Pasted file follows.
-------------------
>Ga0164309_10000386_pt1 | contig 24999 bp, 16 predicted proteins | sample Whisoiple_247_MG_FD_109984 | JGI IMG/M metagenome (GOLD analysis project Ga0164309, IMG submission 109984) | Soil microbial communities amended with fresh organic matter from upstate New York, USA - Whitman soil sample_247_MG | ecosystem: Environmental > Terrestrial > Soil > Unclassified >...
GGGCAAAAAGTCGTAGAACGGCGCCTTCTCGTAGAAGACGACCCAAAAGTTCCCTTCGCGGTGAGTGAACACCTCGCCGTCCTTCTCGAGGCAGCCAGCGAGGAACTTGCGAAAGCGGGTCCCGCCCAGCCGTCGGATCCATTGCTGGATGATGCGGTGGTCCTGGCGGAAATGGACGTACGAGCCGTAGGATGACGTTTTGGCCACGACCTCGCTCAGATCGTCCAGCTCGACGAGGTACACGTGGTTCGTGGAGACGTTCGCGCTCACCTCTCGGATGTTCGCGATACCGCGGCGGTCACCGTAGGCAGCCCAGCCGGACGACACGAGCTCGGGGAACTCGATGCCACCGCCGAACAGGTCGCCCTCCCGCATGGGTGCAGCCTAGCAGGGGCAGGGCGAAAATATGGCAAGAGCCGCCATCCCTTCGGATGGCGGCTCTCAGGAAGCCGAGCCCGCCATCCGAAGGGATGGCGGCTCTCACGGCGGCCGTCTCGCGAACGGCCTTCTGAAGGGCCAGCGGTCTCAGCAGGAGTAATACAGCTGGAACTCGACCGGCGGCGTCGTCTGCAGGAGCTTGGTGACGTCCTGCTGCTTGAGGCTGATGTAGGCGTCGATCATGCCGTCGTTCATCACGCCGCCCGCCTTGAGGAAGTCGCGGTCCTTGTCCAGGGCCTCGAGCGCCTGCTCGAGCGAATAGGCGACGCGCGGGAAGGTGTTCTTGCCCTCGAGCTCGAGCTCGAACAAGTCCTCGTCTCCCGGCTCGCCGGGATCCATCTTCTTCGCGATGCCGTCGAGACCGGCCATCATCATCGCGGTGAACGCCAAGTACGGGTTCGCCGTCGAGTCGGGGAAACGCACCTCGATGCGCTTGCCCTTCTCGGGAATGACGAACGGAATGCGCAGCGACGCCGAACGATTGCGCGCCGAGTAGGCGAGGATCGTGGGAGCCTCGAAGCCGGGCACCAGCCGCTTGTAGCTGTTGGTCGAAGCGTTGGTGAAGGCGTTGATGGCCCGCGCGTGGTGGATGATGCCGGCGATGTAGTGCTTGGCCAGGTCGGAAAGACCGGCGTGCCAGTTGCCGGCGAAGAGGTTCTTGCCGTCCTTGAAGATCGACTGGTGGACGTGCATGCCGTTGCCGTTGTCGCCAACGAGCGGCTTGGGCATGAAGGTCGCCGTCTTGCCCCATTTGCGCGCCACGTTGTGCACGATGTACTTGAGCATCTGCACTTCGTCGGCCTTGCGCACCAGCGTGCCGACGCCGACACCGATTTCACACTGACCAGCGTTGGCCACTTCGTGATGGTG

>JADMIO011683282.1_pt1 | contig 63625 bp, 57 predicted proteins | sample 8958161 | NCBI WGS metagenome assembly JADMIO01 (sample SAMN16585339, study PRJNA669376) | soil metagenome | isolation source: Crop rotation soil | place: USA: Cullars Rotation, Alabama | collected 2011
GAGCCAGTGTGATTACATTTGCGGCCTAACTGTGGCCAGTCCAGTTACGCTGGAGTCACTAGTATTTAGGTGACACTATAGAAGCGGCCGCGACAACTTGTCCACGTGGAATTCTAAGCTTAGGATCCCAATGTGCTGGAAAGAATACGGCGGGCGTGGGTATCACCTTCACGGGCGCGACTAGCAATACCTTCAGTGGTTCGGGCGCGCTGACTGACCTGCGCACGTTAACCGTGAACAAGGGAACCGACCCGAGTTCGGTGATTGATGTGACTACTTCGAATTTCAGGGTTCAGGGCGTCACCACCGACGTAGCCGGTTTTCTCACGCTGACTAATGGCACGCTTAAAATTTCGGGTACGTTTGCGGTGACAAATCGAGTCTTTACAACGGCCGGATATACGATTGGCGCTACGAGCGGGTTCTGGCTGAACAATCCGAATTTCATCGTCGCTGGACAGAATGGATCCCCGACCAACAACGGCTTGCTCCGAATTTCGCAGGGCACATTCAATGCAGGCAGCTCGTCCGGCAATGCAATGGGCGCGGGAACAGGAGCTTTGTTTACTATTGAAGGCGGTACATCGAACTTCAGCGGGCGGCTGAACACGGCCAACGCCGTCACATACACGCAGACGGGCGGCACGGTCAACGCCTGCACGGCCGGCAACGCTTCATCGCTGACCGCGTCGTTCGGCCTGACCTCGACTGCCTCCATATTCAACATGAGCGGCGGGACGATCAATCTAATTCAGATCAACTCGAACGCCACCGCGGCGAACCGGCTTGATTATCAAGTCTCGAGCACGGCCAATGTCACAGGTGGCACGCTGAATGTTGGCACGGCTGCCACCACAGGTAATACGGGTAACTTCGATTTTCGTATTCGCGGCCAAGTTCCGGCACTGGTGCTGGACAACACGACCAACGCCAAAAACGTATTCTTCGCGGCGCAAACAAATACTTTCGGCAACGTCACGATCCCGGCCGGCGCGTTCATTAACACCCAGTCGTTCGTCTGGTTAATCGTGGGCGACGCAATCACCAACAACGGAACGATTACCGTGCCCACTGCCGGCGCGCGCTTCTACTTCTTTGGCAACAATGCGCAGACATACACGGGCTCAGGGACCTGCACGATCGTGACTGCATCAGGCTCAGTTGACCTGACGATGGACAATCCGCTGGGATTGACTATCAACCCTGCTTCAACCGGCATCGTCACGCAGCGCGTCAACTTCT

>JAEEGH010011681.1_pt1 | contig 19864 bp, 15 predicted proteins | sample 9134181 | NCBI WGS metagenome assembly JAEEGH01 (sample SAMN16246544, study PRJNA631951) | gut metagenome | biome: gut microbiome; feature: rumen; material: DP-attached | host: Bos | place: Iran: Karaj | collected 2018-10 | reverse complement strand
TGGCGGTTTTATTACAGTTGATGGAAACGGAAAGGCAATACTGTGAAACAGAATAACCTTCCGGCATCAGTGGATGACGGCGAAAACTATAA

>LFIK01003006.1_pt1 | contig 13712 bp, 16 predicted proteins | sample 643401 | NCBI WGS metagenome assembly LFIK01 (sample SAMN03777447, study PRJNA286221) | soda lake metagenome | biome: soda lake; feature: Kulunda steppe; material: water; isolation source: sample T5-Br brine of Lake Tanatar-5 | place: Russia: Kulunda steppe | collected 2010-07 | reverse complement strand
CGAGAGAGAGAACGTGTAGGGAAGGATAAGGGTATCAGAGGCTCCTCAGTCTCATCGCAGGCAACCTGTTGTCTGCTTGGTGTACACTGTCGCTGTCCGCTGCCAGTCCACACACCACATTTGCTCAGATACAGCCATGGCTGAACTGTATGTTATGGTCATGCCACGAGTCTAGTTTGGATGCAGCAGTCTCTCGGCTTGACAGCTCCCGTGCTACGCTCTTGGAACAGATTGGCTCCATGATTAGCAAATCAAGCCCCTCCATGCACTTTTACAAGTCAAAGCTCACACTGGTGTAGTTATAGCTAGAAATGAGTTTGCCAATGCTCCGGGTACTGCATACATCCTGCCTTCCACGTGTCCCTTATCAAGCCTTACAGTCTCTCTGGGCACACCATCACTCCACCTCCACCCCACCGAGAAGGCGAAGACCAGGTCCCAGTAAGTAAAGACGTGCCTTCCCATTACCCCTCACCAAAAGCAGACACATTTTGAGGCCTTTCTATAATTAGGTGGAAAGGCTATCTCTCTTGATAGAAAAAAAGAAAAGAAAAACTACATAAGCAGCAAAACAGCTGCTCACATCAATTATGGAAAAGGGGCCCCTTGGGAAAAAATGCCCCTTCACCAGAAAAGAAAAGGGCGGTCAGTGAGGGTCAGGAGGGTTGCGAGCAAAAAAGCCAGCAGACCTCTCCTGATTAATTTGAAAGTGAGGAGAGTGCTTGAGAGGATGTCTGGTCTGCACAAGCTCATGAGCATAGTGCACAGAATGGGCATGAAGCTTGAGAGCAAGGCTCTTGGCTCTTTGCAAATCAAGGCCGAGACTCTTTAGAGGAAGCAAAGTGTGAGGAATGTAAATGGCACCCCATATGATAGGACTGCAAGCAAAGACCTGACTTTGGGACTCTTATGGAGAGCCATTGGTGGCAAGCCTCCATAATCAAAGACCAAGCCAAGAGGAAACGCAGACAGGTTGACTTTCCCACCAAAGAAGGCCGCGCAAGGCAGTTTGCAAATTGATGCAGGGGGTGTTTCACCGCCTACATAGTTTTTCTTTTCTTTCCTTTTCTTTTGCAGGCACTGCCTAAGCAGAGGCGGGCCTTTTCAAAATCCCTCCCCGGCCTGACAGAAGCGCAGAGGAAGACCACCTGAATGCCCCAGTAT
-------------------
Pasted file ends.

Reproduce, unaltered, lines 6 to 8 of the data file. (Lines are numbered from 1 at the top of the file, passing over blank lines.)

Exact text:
TGGCGGTTTTATTACAGTTGATGGAAACGGAAAGGCAATACTGTGAAACAGAATAACCTTCCGGCATCAGTGGATGACGGCGAAAACTATAA

>LFIK01003006.1_pt1 | contig 13712 bp, 16 predicted proteins | sample 643401 | NCBI WGS metagenome assembly LFIK01 (sample SAMN03777447, study PRJNA286221) | soda lake metagenome | biome: soda lake; feature: Kulunda steppe; material: water; isolation source: sample T5-Br brine of Lake Tanatar-5 | place: Russia: Kulunda steppe | collected 2010-07 | reverse complement strand
CGAGAGAGAGAACGTGTAGGGAAGGATAAGGGTATCAGAGGCTCCTCAGTCTCATCGCAGGCAACCTGTTGTCTGCTTGGTGTACACTGTCGCTGTCCGCTGCCAGTCCACACACCACATTTGCTCAGATACAGCCATGGCTGAACTGTATGTTATGGTCATGCCACGAGTCTAGTTTGGATGCAGCAGTCTCTCGGCTTGACAGCTCCCGTGCTACGCTCTTGGAACAGATTGGCTCCATGATTAGCAAATCAAGCCCCTCCATGCACTTTTACAAGTCAAAGCTCACACTGGTGTAGTTATAGCTAGAAATGAGTTTGCCAATGCTCCGGGTACTGCATACATCCTGCCTTCCACGTGTCCCTTATCAAGCCTTACAGTCTCTCTGGGCACACCATCACTCCACCTCCACCCCACCGAGAAGGCGAAGACCAGGTCCCAGTAAGTAAAGACGTGCCTTCCCATTACCCCTCACCAAAAGCAGACACATTTTGAGGCCTTTCTATAATTAGGTGGAAAGGCTATCTCTCTTGATAGAAAAAAAGAAAAGAAAAACTACATAAGCAGCAAAACAGCTGCTCACATCAATTATGGAAAAGGGGCCCCTTGGGAAAAAATGCCCCTTCACCAGAAAAGAAAAGGGCGGTCAGTGAGGGTCAGGAGGGTTGCGAGCAAAAAAGCCAGCAGACCTCTCCTGATTAATTTGAAAGTGAGGAGAGTGCTTGAGAGGATGTCTGGTCTGCACAAGCTCATGAGCATAGTGCACAGAATGGGCATGAAGCTTGAGAGCAAGGCTCTTGGCTCTTTGCAAATCAAGGCCGAGACTCTTTAGAGGAAGCAAAGTGTGAGGAATGTAAATGGCACCCCATATGATAGGACTGCAAGCAAAGACCTGACTTTGGGACTCTTATGGAGAGCCATTGGTGGCAAGCCTCCATAATCAAAGACCAAGCCAAGAGGAAACGCAGACAGGTTGACTTTCCCACCAAAGAAGGCCGCGCAAGGCAGTTTGCAAATTGATGCAGGGGGTGTTTCACCGCCTACATAGTTTTTCTTTTCTTTCCTTTTCTTTTGCAGGCACTGCCTAAGCAGAGGCGGGCCTTTTCAAAATCCCTCCCCGGCCTGACAGAAGCGCAGAGGAAGACCACCTGAATGCCCCAGTAT